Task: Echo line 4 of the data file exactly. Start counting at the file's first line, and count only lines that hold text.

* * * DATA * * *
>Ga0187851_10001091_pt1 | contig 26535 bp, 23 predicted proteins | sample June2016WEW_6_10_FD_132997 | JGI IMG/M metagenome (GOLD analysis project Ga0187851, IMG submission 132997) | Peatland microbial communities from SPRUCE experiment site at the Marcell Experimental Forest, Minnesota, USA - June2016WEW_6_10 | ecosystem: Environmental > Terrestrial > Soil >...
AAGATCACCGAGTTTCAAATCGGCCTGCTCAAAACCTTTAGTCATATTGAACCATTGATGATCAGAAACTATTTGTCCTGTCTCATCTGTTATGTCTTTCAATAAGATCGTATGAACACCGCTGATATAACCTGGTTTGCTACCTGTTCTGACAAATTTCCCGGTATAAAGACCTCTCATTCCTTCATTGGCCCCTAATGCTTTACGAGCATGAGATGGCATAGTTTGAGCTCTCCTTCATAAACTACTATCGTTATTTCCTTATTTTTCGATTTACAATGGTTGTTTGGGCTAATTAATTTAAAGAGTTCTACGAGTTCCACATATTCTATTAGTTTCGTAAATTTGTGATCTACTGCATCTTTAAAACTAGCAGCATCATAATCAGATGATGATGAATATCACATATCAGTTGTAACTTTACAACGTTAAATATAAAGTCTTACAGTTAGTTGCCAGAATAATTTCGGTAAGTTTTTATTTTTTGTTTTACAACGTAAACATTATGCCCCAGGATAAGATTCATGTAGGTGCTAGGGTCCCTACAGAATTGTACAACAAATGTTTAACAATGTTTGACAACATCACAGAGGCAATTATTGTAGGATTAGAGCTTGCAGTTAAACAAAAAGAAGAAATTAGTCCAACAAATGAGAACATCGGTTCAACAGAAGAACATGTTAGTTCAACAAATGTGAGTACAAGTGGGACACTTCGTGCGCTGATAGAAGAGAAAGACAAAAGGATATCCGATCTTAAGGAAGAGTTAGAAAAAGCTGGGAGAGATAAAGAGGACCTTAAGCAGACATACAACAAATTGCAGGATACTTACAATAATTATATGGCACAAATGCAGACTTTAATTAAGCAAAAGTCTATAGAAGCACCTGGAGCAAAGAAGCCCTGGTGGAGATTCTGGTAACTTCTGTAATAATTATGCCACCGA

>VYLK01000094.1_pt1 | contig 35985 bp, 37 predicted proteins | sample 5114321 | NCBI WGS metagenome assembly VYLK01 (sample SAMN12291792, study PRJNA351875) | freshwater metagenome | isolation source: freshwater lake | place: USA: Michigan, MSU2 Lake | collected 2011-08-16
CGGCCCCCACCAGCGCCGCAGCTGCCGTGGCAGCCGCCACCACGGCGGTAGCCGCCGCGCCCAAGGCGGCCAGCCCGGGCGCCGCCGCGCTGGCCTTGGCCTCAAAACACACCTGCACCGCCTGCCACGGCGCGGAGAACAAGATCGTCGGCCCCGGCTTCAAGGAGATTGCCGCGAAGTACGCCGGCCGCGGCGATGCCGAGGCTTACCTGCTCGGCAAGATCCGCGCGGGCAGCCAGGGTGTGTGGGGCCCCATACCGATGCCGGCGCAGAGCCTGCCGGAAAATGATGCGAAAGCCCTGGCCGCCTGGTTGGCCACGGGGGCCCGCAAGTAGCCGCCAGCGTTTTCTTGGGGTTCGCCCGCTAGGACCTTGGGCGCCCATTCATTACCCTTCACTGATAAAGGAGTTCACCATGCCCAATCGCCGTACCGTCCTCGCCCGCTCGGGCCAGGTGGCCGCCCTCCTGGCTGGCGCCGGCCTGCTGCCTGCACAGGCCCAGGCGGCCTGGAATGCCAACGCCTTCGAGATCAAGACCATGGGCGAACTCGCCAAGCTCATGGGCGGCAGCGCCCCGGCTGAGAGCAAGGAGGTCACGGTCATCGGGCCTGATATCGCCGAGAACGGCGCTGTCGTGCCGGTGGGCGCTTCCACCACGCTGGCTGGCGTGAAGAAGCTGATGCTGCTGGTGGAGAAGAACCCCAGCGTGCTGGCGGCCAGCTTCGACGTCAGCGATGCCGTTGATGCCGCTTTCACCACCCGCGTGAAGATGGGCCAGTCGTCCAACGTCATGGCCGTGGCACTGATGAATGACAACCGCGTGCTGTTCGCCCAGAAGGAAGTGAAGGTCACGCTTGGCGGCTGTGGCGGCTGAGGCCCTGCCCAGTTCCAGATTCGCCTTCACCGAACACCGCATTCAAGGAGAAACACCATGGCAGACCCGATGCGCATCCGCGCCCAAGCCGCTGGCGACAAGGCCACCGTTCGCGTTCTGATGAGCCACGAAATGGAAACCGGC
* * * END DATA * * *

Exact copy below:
CGGCCCCCACCAGCGCCGCAGCTGCCGTGGCAGCCGCCACCACGGCGGTAGCCGCCGCGCCCAAGGCGGCCAGCCCGGGCGCCGCCGCGCTGGCCTTGGCCTCAAAACACACCTGCACCGCCTGCCACGGCGCGGAGAACAAGATCGTCGGCCCCGGCTTCAAGGAGATTGCCGCGAAGTACGCCGGCCGCGGCGATGCCGAGGCTTACCTGCTCGGCAAGATCCGCGCGGGCAGCCAGGGTGTGTGGGGCCCCATACCGATGCCGGCGCAGAGCCTGCCGGAAAATGATGCGAAAGCCCTGGCCGCCTGGTTGGCCACGGGGGCCCGCAAGTAGCCGCCAGCGTTTTCTTGGGGTTCGCCCGCTAGGACCTTGGGCGCCCATTCATTACCCTTCACTGATAAAGGAGTTCACCATGCCCAATCGCCGTACCGTCCTCGCCCGCTCGGGCCAGGTGGCCGCCCTCCTGGCTGGCGCCGGCCTGCTGCCTGCACAGGCCCAGGCGGCCTGGAATGCCAACGCCTTCGAGATCAAGACCATGGGCGAACTCGCCAAGCTCATGGGCGGCAGCGCCCCGGCTGAGAGCAAGGAGGTCACGGTCATCGGGCCTGATATCGCCGAGAACGGCGCTGTCGTGCCGGTGGGCGCTTCCACCACGCTGGCTGGCGTGAAGAAGCTGATGCTGCTGGTGGAGAAGAACCCCAGCGTGCTGGCGGCCAGCTTCGACGTCAGCGATGCCGTTGATGCCGCTTTCACCACCCGCGTGAAGATGGGCCAGTCGTCCAACGTCATGGCCGTGGCACTGATGAATGACAACCGCGTGCTGTTCGCCCAGAAGGAAGTGAAGGTCACGCTTGGCGGCTGTGGCGGCTGAGGCCCTGCCCAGTTCCAGATTCGCCTTCACCGAACACCGCATTCAAGGAGAAACACCATGGCAGACCCGATGCGCATCCGCGCCCAAGCCGCTGGCGACAAGGCCACCGTTCGCGTTCTGATGAGCCACGAAATGGAAACCGGC